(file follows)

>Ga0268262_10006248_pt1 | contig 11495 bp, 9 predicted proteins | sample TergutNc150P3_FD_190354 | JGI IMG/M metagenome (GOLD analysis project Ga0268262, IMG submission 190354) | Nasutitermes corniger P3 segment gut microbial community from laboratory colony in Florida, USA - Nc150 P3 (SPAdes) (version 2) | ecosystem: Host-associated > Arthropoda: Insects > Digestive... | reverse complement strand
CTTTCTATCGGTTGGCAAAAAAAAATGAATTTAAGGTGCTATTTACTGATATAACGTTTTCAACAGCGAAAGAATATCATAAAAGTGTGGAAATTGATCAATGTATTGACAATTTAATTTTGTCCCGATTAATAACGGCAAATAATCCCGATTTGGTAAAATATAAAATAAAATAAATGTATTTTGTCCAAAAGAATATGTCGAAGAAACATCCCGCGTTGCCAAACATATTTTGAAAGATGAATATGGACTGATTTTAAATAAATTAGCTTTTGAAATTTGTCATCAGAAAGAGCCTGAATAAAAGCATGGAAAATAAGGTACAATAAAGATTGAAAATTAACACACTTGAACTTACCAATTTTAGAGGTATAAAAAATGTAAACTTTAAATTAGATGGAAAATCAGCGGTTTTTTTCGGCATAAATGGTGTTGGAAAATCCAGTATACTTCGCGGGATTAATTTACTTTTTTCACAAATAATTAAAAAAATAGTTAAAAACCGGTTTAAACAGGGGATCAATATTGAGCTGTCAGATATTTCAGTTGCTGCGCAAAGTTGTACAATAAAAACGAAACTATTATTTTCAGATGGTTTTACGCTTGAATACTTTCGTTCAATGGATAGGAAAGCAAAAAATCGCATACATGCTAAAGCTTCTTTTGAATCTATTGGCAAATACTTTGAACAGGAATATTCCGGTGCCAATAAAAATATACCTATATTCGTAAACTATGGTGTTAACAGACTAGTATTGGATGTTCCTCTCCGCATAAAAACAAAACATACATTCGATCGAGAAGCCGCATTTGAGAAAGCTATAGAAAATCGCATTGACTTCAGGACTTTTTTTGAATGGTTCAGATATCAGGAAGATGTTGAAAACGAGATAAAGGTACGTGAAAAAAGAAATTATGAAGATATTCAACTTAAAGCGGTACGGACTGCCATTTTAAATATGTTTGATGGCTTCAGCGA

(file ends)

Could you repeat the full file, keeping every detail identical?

>Ga0268262_10006248_pt1 | contig 11495 bp, 9 predicted proteins | sample TergutNc150P3_FD_190354 | JGI IMG/M metagenome (GOLD analysis project Ga0268262, IMG submission 190354) | Nasutitermes corniger P3 segment gut microbial community from laboratory colony in Florida, USA - Nc150 P3 (SPAdes) (version 2) | ecosystem: Host-associated > Arthropoda: Insects > Digestive... | reverse complement strand
CTTTCTATCGGTTGGCAAAAAAAAATGAATTTAAGGTGCTATTTACTGATATAACGTTTTCAACAGCGAAAGAATATCATAAAAGTGTGGAAATTGATCAATGTATTGACAATTTAATTTTGTCCCGATTAATAACGGCAAATAATCCCGATTTGGTAAAATATAAAATAAAATAAATGTATTTTGTCCAAAAGAATATGTCGAAGAAACATCCCGCGTTGCCAAACATATTTTGAAAGATGAATATGGACTGATTTTAAATAAATTAGCTTTTGAAATTTGTCATCAGAAAGAGCCTGAATAAAAGCATGGAAAATAAGGTACAATAAAGATTGAAAATTAACACACTTGAACTTACCAATTTTAGAGGTATAAAAAATGTAAACTTTAAATTAGATGGAAAATCAGCGGTTTTTTTCGGCATAAATGGTGTTGGAAAATCCAGTATACTTCGCGGGATTAATTTACTTTTTTCACAAATAATTAAAAAAATAGTTAAAAACCGGTTTAAACAGGGGATCAATATTGAGCTGTCAGATATTTCAGTTGCTGCGCAAAGTTGTACAATAAAAACGAAACTATTATTTTCAGATGGTTTTACGCTTGAATACTTTCGTTCAATGGATAGGAAAGCAAAAAATCGCATACATGCTAAAGCTTCTTTTGAATCTATTGGCAAATACTTTGAACAGGAATATTCCGGTGCCAATAAAAATATACCTATATTCGTAAACTATGGTGTTAACAGACTAGTATTGGATGTTCCTCTCCGCATAAAAACAAAACATACATTCGATCGAGAAGCCGCATTTGAGAAAGCTATAGAAAATCGCATTGACTTCAGGACTTTTTTTGAATGGTTCAGATATCAGGAAGATGTTGAAAACGAGATAAAGGTACGTGAAAAAAGAAATTATGAAGATATTCAACTTAAAGCGGTACGGACTGCCATTTTAAATATGTTTGATGGCTTCAGCGA